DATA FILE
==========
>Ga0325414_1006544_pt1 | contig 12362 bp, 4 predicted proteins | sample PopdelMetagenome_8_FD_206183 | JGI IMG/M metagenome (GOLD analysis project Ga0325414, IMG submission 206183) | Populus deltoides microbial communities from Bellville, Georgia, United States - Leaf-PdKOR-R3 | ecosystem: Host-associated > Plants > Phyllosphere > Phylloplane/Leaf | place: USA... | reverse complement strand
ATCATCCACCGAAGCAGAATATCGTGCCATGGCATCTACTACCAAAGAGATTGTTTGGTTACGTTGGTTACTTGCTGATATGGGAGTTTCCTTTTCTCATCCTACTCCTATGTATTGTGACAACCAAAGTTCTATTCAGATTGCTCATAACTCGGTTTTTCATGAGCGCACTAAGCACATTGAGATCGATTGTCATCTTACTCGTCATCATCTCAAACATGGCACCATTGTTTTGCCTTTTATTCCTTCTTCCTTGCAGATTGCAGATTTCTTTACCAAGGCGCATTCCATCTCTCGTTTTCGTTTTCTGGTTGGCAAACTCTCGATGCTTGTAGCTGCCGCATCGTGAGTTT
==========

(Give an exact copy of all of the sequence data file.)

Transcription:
>Ga0325414_1006544_pt1 | contig 12362 bp, 4 predicted proteins | sample PopdelMetagenome_8_FD_206183 | JGI IMG/M metagenome (GOLD analysis project Ga0325414, IMG submission 206183) | Populus deltoides microbial communities from Bellville, Georgia, United States - Leaf-PdKOR-R3 | ecosystem: Host-associated > Plants > Phyllosphere > Phylloplane/Leaf | place: USA... | reverse complement strand
ATCATCCACCGAAGCAGAATATCGTGCCATGGCATCTACTACCAAAGAGATTGTTTGGTTACGTTGGTTACTTGCTGATATGGGAGTTTCCTTTTCTCATCCTACTCCTATGTATTGTGACAACCAAAGTTCTATTCAGATTGCTCATAACTCGGTTTTTCATGAGCGCACTAAGCACATTGAGATCGATTGTCATCTTACTCGTCATCATCTCAAACATGGCACCATTGTTTTGCCTTTTATTCCTTCTTCCTTGCAGATTGCAGATTTCTTTACCAAGGCGCATTCCATCTCTCGTTTTCGTTTTCTGGTTGGCAAACTCTCGATGCTTGTAGCTGCCGCATCGTGAGTTT